Interviewer: [off-screen] Just tell me when you're rolling.
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Connections

References Li'l Abner (1959) See more »

Soundtracks

The Nitty Gritty
Written by Gladys Knight
Performed by Gladys Knight
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Frequently Asked Questions

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User Reviews

 
The moral swamp of the seedy South
22 March 2013 | by (United Kingdom) – See all my reviews

Lee Daniels' follow-up to the powerful Precious is an atmospheric work of Southern Gothic, based on a novel by Pete Dexter. Some might be precious (!) about their favourite books, but great films have been made which bear little resemblance to their source material, as fans of Dr Strangelove will know. I wouldn't call The Paperboy great, but with weightless yawners like Hansel & Gretel and Oz currently clogging the cinema, its rawness and energy is like licking an electric fence. In a good way. Grainy, saturated and wilfully unfocused, The Paperboy is a reminder of the power of 2D.

Matthew McConaughey continues his resurgence, tapping into a hitherto hidden vulnerability. He plays Ward Jansen, a journalist who arrives in the back-of-beyond with his partner, Yardley (David Oyelowo). They're in town to write a story about the unlawful conviction of Hilary Van Wetter (John Cusack). To entice him they employ Charlotte (Nicole Kidman, fearless), who's in love with Hilary, or the idea of Hilary. Finally, and centrally, there is scared, smouldering Jack Jansen, played by a very capable Zac Efron.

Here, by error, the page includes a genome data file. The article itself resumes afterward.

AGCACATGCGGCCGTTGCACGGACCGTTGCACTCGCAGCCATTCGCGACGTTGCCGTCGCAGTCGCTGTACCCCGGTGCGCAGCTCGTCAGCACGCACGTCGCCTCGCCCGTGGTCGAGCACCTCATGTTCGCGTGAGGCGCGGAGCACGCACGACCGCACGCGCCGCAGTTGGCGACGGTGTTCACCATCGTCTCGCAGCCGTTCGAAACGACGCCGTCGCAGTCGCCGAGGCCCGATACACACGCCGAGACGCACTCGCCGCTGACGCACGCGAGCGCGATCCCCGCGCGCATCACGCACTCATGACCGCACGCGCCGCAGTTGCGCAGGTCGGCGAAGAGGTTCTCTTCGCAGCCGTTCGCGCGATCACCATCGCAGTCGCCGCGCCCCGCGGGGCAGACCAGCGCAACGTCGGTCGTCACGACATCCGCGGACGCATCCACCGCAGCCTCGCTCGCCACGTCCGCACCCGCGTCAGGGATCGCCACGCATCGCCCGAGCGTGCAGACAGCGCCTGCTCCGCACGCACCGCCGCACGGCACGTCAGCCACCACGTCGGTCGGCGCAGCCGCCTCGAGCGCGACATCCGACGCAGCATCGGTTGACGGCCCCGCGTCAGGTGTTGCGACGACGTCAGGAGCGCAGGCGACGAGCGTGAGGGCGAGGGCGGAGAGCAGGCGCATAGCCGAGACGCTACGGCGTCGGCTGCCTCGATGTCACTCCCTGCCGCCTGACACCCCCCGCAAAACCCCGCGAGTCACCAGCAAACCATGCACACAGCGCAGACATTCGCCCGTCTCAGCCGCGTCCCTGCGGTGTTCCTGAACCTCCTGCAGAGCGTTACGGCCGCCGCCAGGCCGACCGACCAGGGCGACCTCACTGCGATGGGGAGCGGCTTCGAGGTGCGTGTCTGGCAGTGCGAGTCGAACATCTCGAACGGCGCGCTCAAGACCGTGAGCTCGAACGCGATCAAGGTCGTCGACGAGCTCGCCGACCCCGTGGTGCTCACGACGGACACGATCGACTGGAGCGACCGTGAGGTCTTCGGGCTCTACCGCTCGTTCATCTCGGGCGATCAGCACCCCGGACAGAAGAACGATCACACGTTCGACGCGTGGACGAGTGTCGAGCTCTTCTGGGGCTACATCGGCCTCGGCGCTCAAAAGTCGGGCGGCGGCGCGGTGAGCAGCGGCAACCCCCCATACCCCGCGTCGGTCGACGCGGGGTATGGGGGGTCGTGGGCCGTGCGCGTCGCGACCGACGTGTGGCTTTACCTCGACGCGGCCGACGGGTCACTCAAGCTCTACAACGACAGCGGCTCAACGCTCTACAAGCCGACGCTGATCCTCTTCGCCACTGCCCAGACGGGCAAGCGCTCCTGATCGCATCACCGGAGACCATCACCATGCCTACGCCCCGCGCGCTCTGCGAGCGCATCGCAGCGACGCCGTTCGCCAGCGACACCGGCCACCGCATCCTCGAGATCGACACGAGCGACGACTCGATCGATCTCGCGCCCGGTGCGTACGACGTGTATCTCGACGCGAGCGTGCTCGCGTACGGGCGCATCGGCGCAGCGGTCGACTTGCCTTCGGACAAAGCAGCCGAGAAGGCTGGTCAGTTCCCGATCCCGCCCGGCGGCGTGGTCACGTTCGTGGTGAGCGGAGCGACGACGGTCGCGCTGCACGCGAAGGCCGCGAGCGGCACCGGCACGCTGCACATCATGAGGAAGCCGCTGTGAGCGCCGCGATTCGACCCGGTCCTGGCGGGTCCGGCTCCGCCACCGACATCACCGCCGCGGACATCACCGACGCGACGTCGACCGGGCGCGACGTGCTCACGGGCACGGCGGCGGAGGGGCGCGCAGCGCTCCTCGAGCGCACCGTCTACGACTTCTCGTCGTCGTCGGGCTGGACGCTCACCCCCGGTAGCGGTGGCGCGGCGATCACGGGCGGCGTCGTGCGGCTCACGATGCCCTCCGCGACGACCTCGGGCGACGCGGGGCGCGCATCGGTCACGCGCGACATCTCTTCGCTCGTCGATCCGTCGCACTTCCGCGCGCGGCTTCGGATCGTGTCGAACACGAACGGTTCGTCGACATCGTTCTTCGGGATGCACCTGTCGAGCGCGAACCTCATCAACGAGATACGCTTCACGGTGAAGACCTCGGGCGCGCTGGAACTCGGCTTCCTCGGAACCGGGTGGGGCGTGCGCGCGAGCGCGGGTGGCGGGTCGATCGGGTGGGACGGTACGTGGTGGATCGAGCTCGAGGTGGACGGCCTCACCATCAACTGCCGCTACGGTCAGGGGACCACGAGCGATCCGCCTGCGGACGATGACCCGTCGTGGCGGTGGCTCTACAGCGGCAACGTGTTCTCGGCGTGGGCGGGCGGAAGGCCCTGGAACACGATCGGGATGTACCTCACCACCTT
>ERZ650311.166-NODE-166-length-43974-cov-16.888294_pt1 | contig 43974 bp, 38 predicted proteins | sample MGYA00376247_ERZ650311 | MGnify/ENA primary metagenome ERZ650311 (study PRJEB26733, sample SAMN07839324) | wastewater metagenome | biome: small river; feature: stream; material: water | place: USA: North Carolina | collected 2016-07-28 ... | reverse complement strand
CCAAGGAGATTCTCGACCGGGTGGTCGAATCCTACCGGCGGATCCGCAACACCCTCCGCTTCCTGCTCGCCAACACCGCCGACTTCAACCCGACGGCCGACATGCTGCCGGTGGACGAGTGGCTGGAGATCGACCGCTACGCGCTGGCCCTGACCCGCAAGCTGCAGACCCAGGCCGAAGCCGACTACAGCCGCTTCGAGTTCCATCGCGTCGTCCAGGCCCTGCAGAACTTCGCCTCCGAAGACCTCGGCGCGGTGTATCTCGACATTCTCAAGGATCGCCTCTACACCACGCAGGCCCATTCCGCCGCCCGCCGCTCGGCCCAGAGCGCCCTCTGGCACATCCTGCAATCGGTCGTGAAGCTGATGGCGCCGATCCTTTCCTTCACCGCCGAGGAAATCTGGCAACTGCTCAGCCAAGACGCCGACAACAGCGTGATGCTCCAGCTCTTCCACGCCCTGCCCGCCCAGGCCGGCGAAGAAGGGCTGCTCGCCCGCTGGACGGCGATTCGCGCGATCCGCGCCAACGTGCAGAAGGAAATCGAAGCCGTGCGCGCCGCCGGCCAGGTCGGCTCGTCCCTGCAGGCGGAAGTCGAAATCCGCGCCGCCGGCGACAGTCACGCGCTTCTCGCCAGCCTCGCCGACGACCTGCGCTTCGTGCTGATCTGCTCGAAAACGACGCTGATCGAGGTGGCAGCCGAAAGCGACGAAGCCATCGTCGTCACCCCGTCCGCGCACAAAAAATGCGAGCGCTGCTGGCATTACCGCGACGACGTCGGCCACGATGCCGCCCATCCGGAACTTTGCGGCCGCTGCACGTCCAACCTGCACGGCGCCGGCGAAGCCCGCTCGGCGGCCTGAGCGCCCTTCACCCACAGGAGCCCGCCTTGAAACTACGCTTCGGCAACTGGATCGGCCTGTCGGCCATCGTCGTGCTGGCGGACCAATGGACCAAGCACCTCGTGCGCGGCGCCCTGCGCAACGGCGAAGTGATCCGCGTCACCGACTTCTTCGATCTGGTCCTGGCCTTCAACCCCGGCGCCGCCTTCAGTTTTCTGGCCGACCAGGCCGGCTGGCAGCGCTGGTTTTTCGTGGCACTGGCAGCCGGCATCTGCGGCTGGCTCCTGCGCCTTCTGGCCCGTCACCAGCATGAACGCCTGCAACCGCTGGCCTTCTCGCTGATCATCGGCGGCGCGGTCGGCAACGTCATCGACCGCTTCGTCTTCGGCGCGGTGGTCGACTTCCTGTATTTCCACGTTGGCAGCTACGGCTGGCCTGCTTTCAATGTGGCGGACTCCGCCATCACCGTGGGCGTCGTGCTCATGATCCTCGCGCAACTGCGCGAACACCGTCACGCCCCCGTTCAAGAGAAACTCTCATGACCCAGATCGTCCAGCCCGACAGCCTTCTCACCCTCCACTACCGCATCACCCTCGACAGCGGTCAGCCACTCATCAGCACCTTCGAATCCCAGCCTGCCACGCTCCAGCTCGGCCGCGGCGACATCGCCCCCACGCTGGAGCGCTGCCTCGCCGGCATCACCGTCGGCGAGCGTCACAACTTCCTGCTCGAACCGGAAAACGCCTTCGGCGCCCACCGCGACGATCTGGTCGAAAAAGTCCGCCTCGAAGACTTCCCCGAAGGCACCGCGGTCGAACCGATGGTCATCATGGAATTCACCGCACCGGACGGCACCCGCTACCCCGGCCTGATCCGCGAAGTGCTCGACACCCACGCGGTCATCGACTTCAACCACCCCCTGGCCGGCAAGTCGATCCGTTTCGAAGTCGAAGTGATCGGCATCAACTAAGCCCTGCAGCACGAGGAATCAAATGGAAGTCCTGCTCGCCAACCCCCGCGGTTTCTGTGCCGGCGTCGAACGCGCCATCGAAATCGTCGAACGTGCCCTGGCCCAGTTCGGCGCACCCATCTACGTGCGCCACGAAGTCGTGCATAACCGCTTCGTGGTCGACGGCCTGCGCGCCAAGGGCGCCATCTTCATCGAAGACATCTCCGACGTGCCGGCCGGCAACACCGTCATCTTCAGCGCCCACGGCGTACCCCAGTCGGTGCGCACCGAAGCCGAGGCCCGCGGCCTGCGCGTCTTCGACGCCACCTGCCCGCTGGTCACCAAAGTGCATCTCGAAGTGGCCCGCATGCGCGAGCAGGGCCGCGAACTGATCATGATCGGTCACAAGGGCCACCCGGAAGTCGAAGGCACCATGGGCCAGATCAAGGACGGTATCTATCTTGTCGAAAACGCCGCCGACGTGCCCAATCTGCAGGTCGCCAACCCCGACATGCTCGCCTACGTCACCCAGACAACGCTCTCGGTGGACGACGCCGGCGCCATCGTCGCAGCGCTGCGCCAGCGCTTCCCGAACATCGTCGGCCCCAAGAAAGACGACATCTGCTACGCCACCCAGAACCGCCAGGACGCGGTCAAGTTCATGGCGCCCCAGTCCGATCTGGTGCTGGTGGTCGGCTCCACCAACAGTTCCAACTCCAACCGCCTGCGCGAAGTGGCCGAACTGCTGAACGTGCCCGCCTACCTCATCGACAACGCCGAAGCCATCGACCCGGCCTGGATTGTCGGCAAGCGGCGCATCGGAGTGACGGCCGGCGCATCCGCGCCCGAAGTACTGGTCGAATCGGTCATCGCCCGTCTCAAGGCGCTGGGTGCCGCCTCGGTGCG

Jack wants to steal Charlotte away from all this: the alligator-gutters and the insufferable heat. Nicole thinks he knows nothing because he's young, but one of the films myriad themes is the value of youthful idealism: Jack is the only one of the main characters yet to plunge down a rabbit-hole of hopelessness and self-service. There is genuine affection on show, though, of the brotherly kind between Ward and Jack, and the motherly kind between Jack and Anita (a subtle and funny Macy Gray; further proof of Daniels' aptitude for bringing the best and least showy from musicians-turned-actors).

The film is ramshackle and imperfect - but this kind of works. It skitters along with little attention paid to the audience, with precise relationships between characters rarely spelled out, and chunks of action entirely elided. It's not quite as funny or bleak as the similarly southern-fried Killer Joe, but I do believe that The Paperboy has a more humanist agenda than William Friedkin's film, basically emerging on the side of people, broken as they often become.

Like Precious, this is a film containing difficult individual scenes, and a troubling ambivalence about whether we're investing in a set of real characters or peering at them through museum glass. But there's no doubt, when the camera starts rolling, that Daniels sets out to challenge his audience. In that respect, he has succeeded.